“Outlawed in Pakistan”: A Powerful Look at Violence Against Women

FRONTLINE is one of my favorite shows to watch on television. Their documentaries are thoughtful and available to watch indefinitely online in the United States. In addition to airing documentaries, they have a fantastic online presence and provide additional commentary, interviews, and chats for each of their shows to further engage with viewers. I watched The Interrupters in 2012 for Muslimah Media Watch, when it aired under FRONTLINE in the United States. You can still watch that film online.

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I recently watched Outlawed in Pakistan, which aired on FRONTLINE in May of this year. Habiba Nosheen and Hilke Schellman’s documentary follows the heartbreaking story of 13-year-old Kainat Sumroo as she brings her gang rape case to court in Pakistan. The film portrays the systematic challenges of bringing a rape case to trial in Pakistan and includes commentary from a variety of people related to the case: her supportive family, attorney, women’s rights organizations in Pakistan, and even those accused of the crime. The filmmakers traveled to Pakistan to film the documentary over the past four years. [Read more...]

Jamaat-i-Islami in Pakistan and the rape/adultery fallacy

This post was written by Aziz Poonawalla and originally appeared at City of Brass.

I found this argument by Munawar Hassan of the political party Jamaat-i-Islami to be unbelievably disgusting and fundamentally blasphemous in the way he invokes the Qur’an to justify blatant misogyny:

Here is the most disturbing part of Hassan’s comments:

Anchor: The fundamental purpose of the women protection act was (is) to provide women with the right to file cases on the basis of circumstantial and forensic evidence, making convictions of rape easier. Where is the obscenity in that?

Munawar Hasan: This bill has been part of law for years, how has that affected the rights of women in Pakistan? What is the one issue that can be pointed out as a success of this law?

Anchor: One blaringly obvious problem with the Hudood law was the need to present four witnesses in order to convict a rapist, failure to do so resulted in the arrest of the woman on charges of confession to adultery, that was the main issue.

Munawar Hasan: What is the problem in that?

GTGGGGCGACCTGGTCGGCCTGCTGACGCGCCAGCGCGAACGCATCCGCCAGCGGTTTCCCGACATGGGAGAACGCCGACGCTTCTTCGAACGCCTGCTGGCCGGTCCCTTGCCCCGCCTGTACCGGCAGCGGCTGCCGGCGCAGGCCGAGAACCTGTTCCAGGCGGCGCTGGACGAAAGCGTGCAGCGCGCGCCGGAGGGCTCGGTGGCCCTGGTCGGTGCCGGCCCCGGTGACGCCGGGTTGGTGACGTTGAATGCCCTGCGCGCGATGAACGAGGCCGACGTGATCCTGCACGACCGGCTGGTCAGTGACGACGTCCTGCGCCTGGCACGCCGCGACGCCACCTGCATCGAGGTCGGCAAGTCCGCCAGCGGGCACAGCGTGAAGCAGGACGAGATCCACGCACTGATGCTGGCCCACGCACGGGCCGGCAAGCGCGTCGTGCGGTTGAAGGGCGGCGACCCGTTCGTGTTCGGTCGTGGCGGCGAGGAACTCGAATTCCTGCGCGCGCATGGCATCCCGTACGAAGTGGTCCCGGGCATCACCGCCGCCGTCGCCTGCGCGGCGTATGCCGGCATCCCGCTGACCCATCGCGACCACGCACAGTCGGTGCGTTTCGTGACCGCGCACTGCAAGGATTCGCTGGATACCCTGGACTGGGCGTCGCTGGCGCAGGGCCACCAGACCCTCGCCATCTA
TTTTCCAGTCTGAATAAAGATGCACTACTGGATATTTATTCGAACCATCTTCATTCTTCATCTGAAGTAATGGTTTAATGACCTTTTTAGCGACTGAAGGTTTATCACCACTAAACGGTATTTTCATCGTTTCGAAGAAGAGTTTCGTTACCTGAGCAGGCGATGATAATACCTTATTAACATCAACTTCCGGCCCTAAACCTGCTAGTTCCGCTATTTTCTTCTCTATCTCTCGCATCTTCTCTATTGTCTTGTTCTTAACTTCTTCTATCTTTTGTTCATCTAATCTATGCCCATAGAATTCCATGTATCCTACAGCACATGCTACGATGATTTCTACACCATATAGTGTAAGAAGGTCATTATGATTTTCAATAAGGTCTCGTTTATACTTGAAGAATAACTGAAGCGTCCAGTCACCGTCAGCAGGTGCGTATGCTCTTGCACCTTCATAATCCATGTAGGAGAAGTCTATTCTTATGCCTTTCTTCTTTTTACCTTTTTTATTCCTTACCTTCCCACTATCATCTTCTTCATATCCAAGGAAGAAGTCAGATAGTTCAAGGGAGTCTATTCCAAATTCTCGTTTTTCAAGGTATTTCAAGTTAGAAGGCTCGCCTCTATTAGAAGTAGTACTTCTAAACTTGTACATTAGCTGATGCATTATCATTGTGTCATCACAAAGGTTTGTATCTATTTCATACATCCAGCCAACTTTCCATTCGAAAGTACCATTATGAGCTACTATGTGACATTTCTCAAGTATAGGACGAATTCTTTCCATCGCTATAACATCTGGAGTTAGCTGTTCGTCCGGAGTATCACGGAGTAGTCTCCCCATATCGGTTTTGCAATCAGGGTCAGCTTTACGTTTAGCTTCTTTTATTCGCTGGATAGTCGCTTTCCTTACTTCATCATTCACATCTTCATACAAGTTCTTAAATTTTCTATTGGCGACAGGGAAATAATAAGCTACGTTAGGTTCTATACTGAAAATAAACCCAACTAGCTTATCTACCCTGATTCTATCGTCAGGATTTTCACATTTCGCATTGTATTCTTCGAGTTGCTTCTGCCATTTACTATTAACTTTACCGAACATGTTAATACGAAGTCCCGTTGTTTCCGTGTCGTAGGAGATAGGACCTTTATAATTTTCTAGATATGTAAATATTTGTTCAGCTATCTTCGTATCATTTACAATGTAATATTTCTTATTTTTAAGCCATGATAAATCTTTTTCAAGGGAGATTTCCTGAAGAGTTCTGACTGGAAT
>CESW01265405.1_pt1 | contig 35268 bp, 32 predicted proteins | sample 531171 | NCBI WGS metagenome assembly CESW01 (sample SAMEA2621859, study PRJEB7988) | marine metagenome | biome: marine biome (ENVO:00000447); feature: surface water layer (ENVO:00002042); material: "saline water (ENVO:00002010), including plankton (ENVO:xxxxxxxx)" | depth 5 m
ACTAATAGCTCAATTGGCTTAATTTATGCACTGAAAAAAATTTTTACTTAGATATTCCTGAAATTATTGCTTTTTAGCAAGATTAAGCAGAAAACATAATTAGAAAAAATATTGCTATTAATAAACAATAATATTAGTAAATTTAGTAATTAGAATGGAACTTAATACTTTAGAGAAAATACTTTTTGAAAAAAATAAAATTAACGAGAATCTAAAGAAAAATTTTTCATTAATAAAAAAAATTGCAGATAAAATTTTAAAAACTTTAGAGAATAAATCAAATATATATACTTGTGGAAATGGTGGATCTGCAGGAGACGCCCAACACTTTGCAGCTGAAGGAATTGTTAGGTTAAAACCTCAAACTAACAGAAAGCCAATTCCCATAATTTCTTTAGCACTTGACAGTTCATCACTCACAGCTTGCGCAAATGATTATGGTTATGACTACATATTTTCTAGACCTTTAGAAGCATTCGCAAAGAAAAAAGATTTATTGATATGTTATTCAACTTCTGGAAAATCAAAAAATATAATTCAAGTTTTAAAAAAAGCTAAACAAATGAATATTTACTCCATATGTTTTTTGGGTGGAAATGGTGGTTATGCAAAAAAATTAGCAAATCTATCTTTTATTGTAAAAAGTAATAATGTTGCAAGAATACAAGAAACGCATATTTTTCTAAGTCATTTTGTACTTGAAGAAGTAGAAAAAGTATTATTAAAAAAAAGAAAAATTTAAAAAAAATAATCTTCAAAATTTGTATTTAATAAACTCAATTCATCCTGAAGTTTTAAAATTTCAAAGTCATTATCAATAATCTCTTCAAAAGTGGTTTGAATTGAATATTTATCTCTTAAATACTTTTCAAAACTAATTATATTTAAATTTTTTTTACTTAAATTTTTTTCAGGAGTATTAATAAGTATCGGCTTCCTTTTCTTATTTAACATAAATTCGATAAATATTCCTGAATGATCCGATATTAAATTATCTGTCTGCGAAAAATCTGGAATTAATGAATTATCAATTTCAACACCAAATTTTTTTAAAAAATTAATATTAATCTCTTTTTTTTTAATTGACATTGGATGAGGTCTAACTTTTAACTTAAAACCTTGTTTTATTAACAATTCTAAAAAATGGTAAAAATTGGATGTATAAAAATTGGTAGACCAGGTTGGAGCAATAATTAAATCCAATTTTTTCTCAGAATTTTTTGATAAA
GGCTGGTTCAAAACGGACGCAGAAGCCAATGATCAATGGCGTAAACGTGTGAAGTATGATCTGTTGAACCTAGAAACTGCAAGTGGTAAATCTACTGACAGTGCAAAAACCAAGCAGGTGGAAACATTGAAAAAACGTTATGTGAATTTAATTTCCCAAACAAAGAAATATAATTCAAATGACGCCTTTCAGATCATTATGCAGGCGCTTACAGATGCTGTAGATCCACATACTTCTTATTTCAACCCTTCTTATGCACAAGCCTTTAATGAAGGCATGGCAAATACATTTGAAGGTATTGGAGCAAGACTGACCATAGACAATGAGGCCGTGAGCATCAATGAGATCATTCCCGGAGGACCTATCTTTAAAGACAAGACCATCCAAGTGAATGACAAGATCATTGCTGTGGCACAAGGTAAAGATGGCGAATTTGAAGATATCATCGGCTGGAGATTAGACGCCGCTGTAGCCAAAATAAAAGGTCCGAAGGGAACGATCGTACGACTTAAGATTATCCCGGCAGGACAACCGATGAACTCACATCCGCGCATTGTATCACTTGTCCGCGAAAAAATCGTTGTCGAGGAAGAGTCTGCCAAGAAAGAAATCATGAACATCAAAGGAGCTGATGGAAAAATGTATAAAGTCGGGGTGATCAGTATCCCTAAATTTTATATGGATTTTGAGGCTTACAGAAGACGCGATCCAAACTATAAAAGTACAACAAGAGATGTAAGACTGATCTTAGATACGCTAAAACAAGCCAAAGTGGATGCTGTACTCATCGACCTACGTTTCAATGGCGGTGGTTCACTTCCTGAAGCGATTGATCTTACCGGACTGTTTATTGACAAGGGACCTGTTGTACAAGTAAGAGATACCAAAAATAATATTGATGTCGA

Anchor: The problem is this sir, that according to the 2003 national commission status of women report 80 per cent women were forced to languish in jails because of inability to produce witnesses of their rape.

Munawar Hasan: The objective of Islam is to discourage such acts, no one can be shameless enough to commit such an act in the presence of four people. Making it impossible to prove such acts, therefore the whole idea is to discourage bringing such acts into public light. Discouraging it to the extent that the act is never quoted. If such a crime occurs and since there are no witnesses than both men and women are suppose to keep it under wraps and not discuss it in public.

Anchor: Sir, are you suggesting that a woman should stay silent after she is raped? That she should not report the crime?

Munawar Hasan: I am saying she should keep quite if she has no witnesses. If she has witnesses than she should present them.

Anchor: What kind of an argument is that? A woman is raped and she has to look for witnesses to prove the crime?

Munawar Hasan: Argue with the Quran and not me.

Anchor: I am not questioning the Quran, I am questioning your argument.

This is unbelievable. Why do extremist Islamists always make the poorest, most ignorant religious arguments?

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The New York Post’s DSK Victim-Blaming


The New York Post's cover.

Here’s today’s front page of The New York Post, victim-blaming Dominique Strauss-Kahn’s accuser. You can email your concerned, disgusted reactions to

Thanks to the Women’s Media Center for the tip.

The DSK Rape Victim is Everything but a Victim, According to the Media